Getting close to rock bottom

"It got to the point where I actually even thought about real bad things, about not even living," Crosby said. "You know, I had to go talk to a therapist. It was a lot man. There was a lot of stuff that went on, and when it got to that point, that's what made me start thinking about Roscoe the person."

From a millionaire with everything, to a dropout with only questions, Crosby was starting to realize the only way to wake up from his nightmare was to give up his dream.

"The saddest thing for me was when he left and I knew he wasn't going to come back," Swinney said. "Because I didn't know what was going to happen to him. And my heart broke for him - it really did."

Two years after getting drafted by the Royals in baseball's professional draft, Roscoe Crosby was fighting for his major league life. In an arbitration court battle, Crosby said his lawyers told him not to talk to the media. But his silence left questions, and sprouted rumors.

"People didn't actually know the story," Crosby said. "So everybody's looking at it like I just quit baseball, and I quit football… I heard all kinds of stuff - drugs, he can't get over the accident, he lost his mind…"

Back at his grandmother's, all Crosby could do was wait. More than two years later, the court finally decided and sided with the Royals. His contract and college tuition were gone.

"It was tough. Some of my family didn't speak for a year, two years," Crosby said. "Had a real bad falling out over financial issues."

In 2005, he started working out again. Just six months later, with Swinney's help, Crosby caught on with the Indianapolis Colts' practice squad.

But on this upward climb, another falter, and Crosby got cut by the Colts. This time, he decided he was done.

"I had learned the hard side of business," Crosby said. "The game wasn't the same for me anymore. I didn't love it."

Crosby said he was lumped into a group of great athletes from the Upstate who simply couldn't cut it at the next level. He said he was widely viewed as a failure.

"I go through stuff just like other people," Crosby said. "I feel stuff just like other people, but being in a small town in South Carolina, people are like it's football, baseball or nothing for him or his life is over with."

A young man who overcame so much, Crosby had a new mission off the field - to prove his critics wrong.

Two years after he left the Colts and a couple jobs later, Crosby ended up at AMI Kids, a program partnering with the Department of Juvenile Justice, to help teens get back on the right track.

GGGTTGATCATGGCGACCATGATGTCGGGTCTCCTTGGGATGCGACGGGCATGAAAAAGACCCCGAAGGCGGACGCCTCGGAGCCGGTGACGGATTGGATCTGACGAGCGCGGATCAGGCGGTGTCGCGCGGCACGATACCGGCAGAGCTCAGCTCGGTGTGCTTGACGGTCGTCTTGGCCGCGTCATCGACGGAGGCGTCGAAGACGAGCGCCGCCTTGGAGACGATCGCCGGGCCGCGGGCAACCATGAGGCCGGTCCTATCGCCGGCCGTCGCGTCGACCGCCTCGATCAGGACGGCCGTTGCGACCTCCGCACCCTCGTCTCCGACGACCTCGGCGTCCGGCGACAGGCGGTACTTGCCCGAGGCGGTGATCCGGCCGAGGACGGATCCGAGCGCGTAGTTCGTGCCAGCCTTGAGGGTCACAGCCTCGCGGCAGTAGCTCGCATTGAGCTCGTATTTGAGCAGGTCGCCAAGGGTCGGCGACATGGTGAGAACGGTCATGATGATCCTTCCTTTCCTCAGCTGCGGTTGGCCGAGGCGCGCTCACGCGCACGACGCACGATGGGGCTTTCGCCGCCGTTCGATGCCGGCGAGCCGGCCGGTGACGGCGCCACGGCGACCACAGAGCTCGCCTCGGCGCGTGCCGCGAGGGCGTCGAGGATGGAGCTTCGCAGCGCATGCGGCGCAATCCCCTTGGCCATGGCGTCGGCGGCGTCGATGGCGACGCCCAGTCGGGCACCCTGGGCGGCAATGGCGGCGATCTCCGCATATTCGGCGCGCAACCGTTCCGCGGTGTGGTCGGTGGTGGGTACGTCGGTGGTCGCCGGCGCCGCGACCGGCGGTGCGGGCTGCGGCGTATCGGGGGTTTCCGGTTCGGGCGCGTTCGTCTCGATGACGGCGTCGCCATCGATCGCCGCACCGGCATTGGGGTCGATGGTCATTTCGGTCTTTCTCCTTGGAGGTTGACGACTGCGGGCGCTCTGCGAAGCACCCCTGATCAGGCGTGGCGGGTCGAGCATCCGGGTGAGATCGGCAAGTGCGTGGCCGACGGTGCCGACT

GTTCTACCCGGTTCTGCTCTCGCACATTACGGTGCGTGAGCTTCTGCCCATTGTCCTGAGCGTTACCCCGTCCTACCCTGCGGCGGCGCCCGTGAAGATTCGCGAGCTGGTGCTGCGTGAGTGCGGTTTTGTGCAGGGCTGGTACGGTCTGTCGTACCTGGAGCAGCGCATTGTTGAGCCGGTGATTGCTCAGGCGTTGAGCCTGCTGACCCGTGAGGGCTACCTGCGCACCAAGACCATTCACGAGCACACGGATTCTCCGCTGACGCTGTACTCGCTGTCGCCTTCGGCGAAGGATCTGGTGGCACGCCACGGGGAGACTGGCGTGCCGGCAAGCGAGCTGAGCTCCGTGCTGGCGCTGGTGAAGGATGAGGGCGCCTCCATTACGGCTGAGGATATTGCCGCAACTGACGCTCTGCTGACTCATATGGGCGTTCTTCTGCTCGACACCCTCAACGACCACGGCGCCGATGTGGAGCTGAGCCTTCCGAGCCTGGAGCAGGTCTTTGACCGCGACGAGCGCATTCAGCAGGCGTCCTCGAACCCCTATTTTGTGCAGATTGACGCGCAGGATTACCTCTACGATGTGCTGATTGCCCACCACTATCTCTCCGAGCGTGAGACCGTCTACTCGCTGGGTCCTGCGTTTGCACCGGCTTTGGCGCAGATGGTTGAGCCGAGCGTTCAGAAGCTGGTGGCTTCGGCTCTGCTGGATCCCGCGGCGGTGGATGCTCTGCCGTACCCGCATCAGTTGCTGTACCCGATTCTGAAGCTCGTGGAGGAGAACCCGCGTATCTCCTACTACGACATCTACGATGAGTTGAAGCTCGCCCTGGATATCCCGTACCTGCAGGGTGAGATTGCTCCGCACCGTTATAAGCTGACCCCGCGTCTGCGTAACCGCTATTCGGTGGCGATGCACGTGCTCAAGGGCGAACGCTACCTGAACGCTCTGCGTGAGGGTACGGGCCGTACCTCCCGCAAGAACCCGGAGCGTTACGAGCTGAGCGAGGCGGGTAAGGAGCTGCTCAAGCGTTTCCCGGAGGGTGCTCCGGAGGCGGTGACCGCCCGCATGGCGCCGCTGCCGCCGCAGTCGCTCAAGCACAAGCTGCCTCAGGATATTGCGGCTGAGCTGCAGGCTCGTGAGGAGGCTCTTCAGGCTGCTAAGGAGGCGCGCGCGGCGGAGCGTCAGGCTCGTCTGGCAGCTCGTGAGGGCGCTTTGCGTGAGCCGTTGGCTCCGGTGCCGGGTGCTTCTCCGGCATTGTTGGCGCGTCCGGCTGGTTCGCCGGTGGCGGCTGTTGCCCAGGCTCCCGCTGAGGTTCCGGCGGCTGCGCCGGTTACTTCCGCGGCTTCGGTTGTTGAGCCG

"You get to the point where I can help other young men that's going through a lot of stuff that I went through," Crosby said. "If it took me walking away from sports to become a better person, then I'm fine, and that's what happened."

Crosby's return to Clemson

Fast forward to the end of 2013 and a meeting that changed everything. Crosby, now a youth mentor, sat down with one of his own advisers to discuss another comeback to Death Valley.

"I'm excited about him coming back to Clemson, finishing school and he's still got a lot more to write in his book," Swinney said.

Now, he's back in Clemson classrooms and back at Memorial Stadium, but this time, Crosby's on the sidelines. He's a student-coach with the offense. The former "can't miss" prospect is focusing on molding the newest talented corps of Tigers' wide receivers.

"You don't get trophies for it. You don't get a Heisman for it, but for me, it's that fix for me now," Crosby said. "It used to be touchdowns. It used to be hitting home runs, but I've found my fix."

"I'm proud of him," Swinney said. "I'm proud of where he is now. The type of person he's developed into. The man that he is."

Crosby knows many consider him a failure or a waste of talent, but he said he's not bitter.

"He is who he is, because he's failed at something," Swinney said. "We've all failed at something. But that doesn't mean you're a failure."

"I'm at peace as a man," Crosby said. "I'm happy, and that's the truth."

Roscoe Crosby tumbled from the top of the mountain, but he stands taller than ever, back in Death Valley.

"I'm still a competitor," Crosby said. "I'm still trying to win, but my game that I play now is the game of life. I want to win in the game of life."

Crosby is now a full-time student majoring in management. He said he hasn't gotten recognized on campus as of yet, but interestingly enough, he's living in the same apartment he lived in as a player.

Crosby plans on telling his story to guys like Deshaun Watson, the Tigers new "can't miss" prospect.

And he will be on Clemson's sidelines once again starting this spring.